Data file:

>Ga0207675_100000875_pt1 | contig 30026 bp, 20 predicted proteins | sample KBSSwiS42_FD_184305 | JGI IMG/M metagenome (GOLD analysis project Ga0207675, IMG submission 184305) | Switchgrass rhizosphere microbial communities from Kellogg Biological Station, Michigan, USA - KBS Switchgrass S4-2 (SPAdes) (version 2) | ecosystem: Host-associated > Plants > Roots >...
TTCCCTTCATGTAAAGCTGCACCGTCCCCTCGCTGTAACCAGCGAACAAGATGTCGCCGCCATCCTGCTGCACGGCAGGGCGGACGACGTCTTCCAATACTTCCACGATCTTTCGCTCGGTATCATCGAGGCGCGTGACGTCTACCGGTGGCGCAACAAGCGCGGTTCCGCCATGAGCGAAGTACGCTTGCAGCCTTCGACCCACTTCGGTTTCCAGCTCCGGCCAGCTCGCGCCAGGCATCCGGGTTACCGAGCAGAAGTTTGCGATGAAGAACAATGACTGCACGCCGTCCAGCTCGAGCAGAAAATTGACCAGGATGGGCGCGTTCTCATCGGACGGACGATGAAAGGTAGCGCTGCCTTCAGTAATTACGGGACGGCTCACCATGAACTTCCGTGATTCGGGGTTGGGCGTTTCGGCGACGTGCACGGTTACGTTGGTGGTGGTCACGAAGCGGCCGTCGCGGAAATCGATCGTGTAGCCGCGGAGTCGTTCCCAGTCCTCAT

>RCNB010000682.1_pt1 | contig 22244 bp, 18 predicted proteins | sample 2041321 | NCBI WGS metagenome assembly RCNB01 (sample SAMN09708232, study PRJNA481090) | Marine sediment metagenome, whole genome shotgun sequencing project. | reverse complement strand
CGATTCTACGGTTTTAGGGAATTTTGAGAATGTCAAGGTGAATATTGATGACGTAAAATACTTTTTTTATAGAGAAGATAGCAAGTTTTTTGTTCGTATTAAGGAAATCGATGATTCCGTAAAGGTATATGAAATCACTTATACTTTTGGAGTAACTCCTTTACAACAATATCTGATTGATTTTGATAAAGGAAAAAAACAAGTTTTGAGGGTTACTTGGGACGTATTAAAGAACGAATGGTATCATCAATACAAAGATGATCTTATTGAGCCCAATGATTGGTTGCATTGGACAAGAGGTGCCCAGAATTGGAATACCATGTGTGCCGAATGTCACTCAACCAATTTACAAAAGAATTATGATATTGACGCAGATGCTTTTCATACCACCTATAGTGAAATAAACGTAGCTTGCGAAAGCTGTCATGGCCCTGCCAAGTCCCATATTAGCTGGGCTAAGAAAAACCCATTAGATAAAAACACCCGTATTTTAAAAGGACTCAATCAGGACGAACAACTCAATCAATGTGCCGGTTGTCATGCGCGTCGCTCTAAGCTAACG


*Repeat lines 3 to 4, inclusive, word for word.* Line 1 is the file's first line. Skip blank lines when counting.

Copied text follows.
>RCNB010000682.1_pt1 | contig 22244 bp, 18 predicted proteins | sample 2041321 | NCBI WGS metagenome assembly RCNB01 (sample SAMN09708232, study PRJNA481090) | Marine sediment metagenome, whole genome shotgun sequencing project. | reverse complement strand
CGATTCTACGGTTTTAGGGAATTTTGAGAATGTCAAGGTGAATATTGATGACGTAAAATACTTTTTTTATAGAGAAGATAGCAAGTTTTTTGTTCGTATTAAGGAAATCGATGATTCCGTAAAGGTATATGAAATCACTTATACTTTTGGAGTAACTCCTTTACAACAATATCTGATTGATTTTGATAAAGGAAAAAAACAAGTTTTGAGGGTTACTTGGGACGTATTAAAGAACGAATGGTATCATCAATACAAAGATGATCTTATTGAGCCCAATGATTGGTTGCATTGGACAAGAGGTGCCCAGAATTGGAATACCATGTGTGCCGAATGTCACTCAACCAATTTACAAAAGAATTATGATATTGACGCAGATGCTTTTCATACCACCTATAGTGAAATAAACGTAGCTTGCGAAAGCTGTCATGGCCCTGCCAAGTCCCATATTAGCTGGGCTAAGAAAAACCCATTAGATAAAAACACCCGTATTTTAAAAGGACTCAATCAGGACGAACAACTCAATCAATGTGCCGGTTGTCATGCGCGTCGCTCTAAGCTAACG